On the second and third diagrams, we tested the short-term memory of our subjects to see if the memory load was greater for one tool than for the other. Before each diagramming task, subjects memorized a set of six random, two-digit numbers, and at the beginning and end of each task they were asked to recall the numbers. The expectation was that more numbers would be forgotten when using a tool that requires more short-term memory to use. This technique for measuring short-term memory load was inspired by a recently published experiment (Byrne and Bovair, 1997).

Results

In all thirty trials, the mouse was moved a greater distance when using the standard tools than when using the broom. On average, the mouse was moved 86% farther when using the standard tools. This was largely due to movement to a toolbar of alignment buttons at the top of the drawing area. In contrast, control-drag was used to invoke the broom. This difference would be reduced if keystrokes were assigned to each alignment command; however, that would require eight new keystroke bindings and may force users to move their hands between the mouse and keyboard more.

See Mouse dragging with the broom or standard alignment tools charts the distance that subjects dragged the mouse. Since the broom involves dragging the mouse and dragging can be relatively difficult, we were concerned that the broom might be more physical tiring. However, over all trials, subjects dragged an average of 12,592 pixels while using standard tools and only 10,809 while using the broom, which is 16% shorter. Using a paired t-test, we found the difference to be significant with P < 0.003. A large part of the dragging needed for standard tools was done while dragging out selection rectangles. The shorter dragging distance for the broom resulted largely from the fact that objects do not need to be explicitly selected before they are aligned with the broom.

Achieving layouts that show grouping and correspondence requires planning: performing alignments in the wrong order can force users to undo previous work. Since using the broom involves fewer planned steps, we expected a lower short-term memory load when using the broom. In fact, the majority of subjects indicated that they found the broom more "natural." However, we found no significant difference in the short-term memory effects of the tools compared. We believe that our test for short-term memory load was not sensitive enough to detect the differences between the tools. In fact, subjects recalled all numbers perfectly in twenty-six out of forty tasks. This led to a refined version of the short-term memory load test in the next study.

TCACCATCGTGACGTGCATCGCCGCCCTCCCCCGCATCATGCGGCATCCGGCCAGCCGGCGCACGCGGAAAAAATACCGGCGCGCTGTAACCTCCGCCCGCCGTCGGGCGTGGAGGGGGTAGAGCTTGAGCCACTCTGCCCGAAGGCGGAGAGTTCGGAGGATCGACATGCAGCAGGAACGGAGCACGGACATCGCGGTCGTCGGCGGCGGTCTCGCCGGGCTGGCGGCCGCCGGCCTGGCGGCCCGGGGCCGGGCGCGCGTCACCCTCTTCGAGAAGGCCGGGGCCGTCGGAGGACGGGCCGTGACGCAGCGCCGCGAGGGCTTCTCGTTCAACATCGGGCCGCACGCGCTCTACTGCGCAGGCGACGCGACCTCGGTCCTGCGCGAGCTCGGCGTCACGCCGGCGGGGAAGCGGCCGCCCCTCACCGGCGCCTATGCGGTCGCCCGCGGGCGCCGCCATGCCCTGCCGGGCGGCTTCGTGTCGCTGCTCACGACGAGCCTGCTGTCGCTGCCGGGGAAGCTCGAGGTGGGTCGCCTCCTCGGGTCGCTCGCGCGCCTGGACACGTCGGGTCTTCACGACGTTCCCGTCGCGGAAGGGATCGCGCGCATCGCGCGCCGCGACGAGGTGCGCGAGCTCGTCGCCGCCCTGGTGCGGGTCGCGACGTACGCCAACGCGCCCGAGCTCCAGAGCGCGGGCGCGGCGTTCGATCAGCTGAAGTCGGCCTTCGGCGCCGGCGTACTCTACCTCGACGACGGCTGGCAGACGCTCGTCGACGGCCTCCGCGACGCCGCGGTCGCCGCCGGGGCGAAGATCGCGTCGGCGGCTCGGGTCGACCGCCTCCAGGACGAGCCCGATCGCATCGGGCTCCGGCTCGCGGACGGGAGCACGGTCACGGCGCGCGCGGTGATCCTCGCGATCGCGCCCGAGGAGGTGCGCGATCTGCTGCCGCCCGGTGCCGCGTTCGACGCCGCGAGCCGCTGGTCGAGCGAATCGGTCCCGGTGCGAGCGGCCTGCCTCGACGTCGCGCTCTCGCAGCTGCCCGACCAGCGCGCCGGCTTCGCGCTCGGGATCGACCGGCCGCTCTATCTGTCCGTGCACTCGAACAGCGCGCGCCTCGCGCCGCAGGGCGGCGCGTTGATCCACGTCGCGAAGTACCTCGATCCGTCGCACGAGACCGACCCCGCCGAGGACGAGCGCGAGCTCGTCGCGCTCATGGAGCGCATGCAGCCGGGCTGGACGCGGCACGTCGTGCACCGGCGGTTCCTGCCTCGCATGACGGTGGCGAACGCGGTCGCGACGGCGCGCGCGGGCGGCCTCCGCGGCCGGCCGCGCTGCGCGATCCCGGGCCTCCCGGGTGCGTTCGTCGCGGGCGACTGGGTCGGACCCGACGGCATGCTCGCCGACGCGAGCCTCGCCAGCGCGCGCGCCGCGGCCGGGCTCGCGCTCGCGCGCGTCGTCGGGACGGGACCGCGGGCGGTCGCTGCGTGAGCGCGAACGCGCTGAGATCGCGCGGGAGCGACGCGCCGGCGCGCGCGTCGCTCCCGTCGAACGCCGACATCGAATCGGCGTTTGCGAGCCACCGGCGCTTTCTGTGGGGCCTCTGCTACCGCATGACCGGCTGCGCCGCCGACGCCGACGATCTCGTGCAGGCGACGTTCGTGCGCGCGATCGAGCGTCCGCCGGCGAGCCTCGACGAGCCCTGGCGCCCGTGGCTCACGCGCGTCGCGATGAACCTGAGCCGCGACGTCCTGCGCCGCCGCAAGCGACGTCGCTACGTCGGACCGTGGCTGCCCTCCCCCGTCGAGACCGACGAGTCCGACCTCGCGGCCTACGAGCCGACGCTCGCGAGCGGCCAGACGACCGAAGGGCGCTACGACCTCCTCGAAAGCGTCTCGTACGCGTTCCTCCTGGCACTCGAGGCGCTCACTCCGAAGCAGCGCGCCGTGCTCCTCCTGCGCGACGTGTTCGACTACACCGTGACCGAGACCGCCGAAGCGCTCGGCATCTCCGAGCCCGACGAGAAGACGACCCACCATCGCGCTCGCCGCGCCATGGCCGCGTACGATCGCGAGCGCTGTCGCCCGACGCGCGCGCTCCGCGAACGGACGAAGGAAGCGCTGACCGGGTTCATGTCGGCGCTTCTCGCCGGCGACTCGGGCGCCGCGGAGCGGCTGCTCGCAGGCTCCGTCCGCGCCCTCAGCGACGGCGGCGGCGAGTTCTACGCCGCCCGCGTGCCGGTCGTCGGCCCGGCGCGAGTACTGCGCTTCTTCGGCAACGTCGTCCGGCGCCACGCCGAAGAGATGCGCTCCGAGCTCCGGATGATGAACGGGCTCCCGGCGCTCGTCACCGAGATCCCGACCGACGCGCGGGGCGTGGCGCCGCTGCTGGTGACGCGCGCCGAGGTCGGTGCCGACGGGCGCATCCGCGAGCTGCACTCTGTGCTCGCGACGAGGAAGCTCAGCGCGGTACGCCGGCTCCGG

Construction User Study

Goals

The goal of this user study was to evaluate the support provided by Argo/UML's selection-action buttons. In particular, this study focused on measuring the match between designers' diagram construction tasks and the user interface affordances provided by selection-action buttons.

Setting

This study was approved by the UCI human subjects research committee as study HS99*1210 and was carried out in August 1999. The study consisted of five subjects performing prespecified diagram construction tasks under two conditions. Under one condition, subjects used standard diagram construction toolbar buttons. Under the other condition, subjects were encouraged to use the selection-action buttons for most of the construction. As in the earlier broom study, each subject was asked to do each task twice: once under each condition, in random order. Short-term memory load was also measured using a refinement of the technique used in the broom study.

Results

The subjects in this study were all able to accomplish the diagramming tasks with either the selection-action buttons or the standard toolbar. Only one subject had a difficult time with the selection-action buttons. The primary difficulty was in making the buttons appear rather than actually using them. Surprisingly, many of the subjects formed mistaken assumptions about the action needed to get the selection-action buttons to appear. Also, all but one of the subjects used each of the three aspects of the selection-action buttons. Since the task was a transcription task rather than a design task, subjects tended to work systematically from upper-right to lower-left rather than expanding on logical clusters.

Subjects made more mistakes on the unconventional diagramming task than on the conventional one. For example, several subjects mistakenly used association links rather than horizontal generalizations. No subject, however, made the same mistake more than once, and several said that they understood that the directions of the lines were "misleading" on this task. Bent edges caused users to click on the first vertex of the edge, resulting in placement of a new node. Subjects also made several mistakes when using the standard toolbar buttons, including using the wrong type of edge and forgetting the current mode. Some users double-clicked in the toolbar to lock in a node creation mode and then accidentally created extra nodes while attempting to reposition existing nodes.

The study results suggest three possible refinements to the selection-action button feature. First, the buttons should appear and stay visible whenever a node is selected, even if the node has been slightly moved during selection or if the mouse has been moved away from the node. Second, when dragging to specify the location of a new node, the mouse coordinates should be used as one corner or the center of an edge rather than the center of the node.Third, the dragging behavior of selection-action buttons might be modified to allow the creation polygonal edges by clicking in empty space to add a vertex and using double-click in an empty space to create a new destination node.